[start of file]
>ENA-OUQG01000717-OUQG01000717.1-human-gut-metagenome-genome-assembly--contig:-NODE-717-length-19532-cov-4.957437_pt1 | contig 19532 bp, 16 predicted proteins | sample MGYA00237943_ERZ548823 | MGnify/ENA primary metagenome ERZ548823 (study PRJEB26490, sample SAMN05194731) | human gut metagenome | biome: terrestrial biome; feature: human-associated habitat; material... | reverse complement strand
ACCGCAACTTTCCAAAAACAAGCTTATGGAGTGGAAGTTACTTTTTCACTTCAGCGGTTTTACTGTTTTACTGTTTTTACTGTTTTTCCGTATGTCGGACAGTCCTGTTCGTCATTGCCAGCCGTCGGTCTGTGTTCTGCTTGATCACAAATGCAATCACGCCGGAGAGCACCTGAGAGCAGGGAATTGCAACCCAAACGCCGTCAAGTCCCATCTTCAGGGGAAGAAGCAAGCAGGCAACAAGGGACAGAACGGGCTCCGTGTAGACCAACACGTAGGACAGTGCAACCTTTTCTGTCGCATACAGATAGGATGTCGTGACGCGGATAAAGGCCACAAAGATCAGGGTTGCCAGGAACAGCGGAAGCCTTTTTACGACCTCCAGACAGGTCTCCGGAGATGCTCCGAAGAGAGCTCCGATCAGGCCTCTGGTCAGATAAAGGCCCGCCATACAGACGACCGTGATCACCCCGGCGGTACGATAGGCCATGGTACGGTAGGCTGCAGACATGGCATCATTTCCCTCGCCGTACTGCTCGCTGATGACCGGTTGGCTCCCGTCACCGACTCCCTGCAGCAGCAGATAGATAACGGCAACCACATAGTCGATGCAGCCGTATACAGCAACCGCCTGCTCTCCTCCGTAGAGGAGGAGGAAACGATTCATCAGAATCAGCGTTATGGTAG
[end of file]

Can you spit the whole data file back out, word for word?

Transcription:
>ENA-OUQG01000717-OUQG01000717.1-human-gut-metagenome-genome-assembly--contig:-NODE-717-length-19532-cov-4.957437_pt1 | contig 19532 bp, 16 predicted proteins | sample MGYA00237943_ERZ548823 | MGnify/ENA primary metagenome ERZ548823 (study PRJEB26490, sample SAMN05194731) | human gut metagenome | biome: terrestrial biome; feature: human-associated habitat; material... | reverse complement strand
ACCGCAACTTTCCAAAAACAAGCTTATGGAGTGGAAGTTACTTTTTCACTTCAGCGGTTTTACTGTTTTACTGTTTTTACTGTTTTTCCGTATGTCGGACAGTCCTGTTCGTCATTGCCAGCCGTCGGTCTGTGTTCTGCTTGATCACAAATGCAATCACGCCGGAGAGCACCTGAGAGCAGGGAATTGCAACCCAAACGCCGTCAAGTCCCATCTTCAGGGGAAGAAGCAAGCAGGCAACAAGGGACAGAACGGGCTCCGTGTAGACCAACACGTAGGACAGTGCAACCTTTTCTGTCGCATACAGATAGGATGTCGTGACGCGGATAAAGGCCACAAAGATCAGGGTTGCCAGGAACAGCGGAAGCCTTTTTACGACCTCCAGACAGGTCTCCGGAGATGCTCCGAAGAGAGCTCCGATCAGGCCTCTGGTCAGATAAAGGCCCGCCATACAGACGACCGTGATCACCCCGGCGGTACGATAGGCCATGGTACGGTAGGCTGCAGACATGGCATCATTTCCCTCGCCGTACTGCTCGCTGATGACCGGTTGGCTCCCGTCACCGACTCCCTGCAGCAGCAGATAGATAACGGCAACCACATAGTCGATGCAGCCGTATACAGCAACCGCCTGCTCTCCTCCGTAGAGGAGGAGGAAACGATTCATCAGAATCAGCGTTATGGTAG